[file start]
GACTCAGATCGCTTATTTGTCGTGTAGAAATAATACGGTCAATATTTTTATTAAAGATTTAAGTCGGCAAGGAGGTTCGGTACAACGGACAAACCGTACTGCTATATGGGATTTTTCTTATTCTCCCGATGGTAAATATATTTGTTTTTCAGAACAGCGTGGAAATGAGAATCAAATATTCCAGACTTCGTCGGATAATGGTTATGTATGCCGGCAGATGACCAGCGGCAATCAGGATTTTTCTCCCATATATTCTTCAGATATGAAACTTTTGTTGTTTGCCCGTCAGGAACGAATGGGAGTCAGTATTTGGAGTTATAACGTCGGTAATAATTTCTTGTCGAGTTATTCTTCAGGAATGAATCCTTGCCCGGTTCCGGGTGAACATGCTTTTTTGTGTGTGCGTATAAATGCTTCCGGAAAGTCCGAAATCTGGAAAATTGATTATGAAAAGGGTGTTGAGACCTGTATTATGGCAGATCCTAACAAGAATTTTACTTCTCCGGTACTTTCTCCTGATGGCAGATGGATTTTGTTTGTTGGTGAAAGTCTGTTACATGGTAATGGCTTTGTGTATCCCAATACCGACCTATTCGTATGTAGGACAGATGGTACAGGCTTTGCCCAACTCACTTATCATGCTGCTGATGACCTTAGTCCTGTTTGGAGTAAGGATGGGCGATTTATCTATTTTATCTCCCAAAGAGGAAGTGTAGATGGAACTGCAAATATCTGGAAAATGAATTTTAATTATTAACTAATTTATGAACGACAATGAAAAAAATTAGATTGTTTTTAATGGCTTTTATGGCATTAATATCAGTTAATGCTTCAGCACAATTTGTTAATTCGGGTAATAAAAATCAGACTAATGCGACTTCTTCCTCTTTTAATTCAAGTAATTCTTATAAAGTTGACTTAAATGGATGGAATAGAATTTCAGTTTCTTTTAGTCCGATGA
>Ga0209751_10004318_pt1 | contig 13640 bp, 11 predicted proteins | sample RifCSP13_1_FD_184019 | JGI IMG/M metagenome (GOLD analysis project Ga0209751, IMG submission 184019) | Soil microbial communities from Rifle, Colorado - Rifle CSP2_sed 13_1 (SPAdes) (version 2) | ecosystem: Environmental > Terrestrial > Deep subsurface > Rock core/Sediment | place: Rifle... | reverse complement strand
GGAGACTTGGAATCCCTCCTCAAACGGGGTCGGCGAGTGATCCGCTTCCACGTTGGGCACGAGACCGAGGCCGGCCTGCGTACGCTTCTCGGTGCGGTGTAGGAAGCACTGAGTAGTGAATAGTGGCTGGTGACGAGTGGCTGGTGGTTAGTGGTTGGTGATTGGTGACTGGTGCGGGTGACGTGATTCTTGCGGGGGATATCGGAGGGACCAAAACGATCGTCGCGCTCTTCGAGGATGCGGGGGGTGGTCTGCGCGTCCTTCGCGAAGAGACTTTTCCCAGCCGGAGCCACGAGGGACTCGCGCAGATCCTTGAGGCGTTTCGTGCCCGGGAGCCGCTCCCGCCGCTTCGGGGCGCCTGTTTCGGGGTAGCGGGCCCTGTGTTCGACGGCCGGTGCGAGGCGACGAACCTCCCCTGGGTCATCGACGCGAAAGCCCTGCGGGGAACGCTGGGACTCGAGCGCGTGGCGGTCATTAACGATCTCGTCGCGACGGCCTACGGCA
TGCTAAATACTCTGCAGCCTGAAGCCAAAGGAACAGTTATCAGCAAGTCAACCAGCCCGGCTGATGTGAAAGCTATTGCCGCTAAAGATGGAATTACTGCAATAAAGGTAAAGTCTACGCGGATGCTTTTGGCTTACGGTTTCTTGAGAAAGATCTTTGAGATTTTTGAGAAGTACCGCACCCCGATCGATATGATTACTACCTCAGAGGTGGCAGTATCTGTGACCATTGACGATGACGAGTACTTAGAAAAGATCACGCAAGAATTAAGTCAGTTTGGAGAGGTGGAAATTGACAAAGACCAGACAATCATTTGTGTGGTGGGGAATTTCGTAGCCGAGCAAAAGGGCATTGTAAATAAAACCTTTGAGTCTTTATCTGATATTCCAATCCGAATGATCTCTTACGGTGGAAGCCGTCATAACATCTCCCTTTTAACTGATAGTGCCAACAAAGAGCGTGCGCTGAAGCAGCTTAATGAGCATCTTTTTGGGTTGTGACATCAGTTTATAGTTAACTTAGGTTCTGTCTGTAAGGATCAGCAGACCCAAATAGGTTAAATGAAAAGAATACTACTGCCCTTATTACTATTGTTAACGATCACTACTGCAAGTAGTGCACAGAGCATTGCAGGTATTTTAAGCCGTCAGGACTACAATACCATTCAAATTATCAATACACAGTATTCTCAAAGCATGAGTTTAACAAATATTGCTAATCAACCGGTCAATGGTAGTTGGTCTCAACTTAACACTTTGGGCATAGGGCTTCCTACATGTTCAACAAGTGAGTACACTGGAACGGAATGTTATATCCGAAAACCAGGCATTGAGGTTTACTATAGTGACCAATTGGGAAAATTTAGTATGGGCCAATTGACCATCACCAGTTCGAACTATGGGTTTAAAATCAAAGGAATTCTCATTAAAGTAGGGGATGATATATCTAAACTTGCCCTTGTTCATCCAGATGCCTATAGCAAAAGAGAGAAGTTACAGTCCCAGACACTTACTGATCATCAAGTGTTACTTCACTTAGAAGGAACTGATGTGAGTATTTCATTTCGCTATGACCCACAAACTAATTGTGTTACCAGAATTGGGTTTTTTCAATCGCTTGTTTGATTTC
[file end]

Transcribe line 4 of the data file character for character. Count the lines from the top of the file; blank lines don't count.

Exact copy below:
TGCTAAATACTCTGCAGCCTGAAGCCAAAGGAACAGTTATCAGCAAGTCAACCAGCCCGGCTGATGTGAAAGCTATTGCCGCTAAAGATGGAATTACTGCAATAAAGGTAAAGTCTACGCGGATGCTTTTGGCTTACGGTTTCTTGAGAAAGATCTTTGAGATTTTTGAGAAGTACCGCACCCCGATCGATATGATTACTACCTCAGAGGTGGCAGTATCTGTGACCATTGACGATGACGAGTACTTAGAAAAGATCACGCAAGAATTAAGTCAGTTTGGAGAGGTGGAAATTGACAAAGACCAGACAATCATTTGTGTGGTGGGGAATTTCGTAGCCGAGCAAAAGGGCATTGTAAATAAAACCTTTGAGTCTTTATCTGATATTCCAATCCGAATGATCTCTTACGGTGGAAGCCGTCATAACATCTCCCTTTTAACTGATAGTGCCAACAAAGAGCGTGCGCTGAAGCAGCTTAATGAGCATCTTTTTGGGTTGTGACATCAGTTTATAGTTAACTTAGGTTCTGTCTGTAAGGATCAGCAGACCCAAATAGGTTAAATGAAAAGAATACTACTGCCCTTATTACTATTGTTAACGATCACTACTGCAAGTAGTGCACAGAGCATTGCAGGTATTTTAAGCCGTCAGGACTACAATACCATTCAAATTATCAATACACAGTATTCTCAAAGCATGAGTTTAACAAATATTGCTAATCAACCGGTCAATGGTAGTTGGTCTCAACTTAACACTTTGGGCATAGGGCTTCCTACATGTTCAACAAGTGAGTACACTGGAACGGAATGTTATATCCGAAAACCAGGCATTGAGGTTTACTATAGTGACCAATTGGGAAAATTTAGTATGGGCCAATTGACCATCACCAGTTCGAACTATGGGTTTAAAATCAAAGGAATTCTCATTAAAGTAGGGGATGATATATCTAAACTTGCCCTTGTTCATCCAGATGCCTATAGCAAAAGAGAGAAGTTACAGTCCCAGACACTTACTGATCATCAAGTGTTACTTCACTTAGAAGGAACTGATGTGAGTATTTCATTTCGCTATGACCCACAAACTAATTGTGTTACCAGAATTGGGTTTTTTCAATCGCTTGTTTGATTTC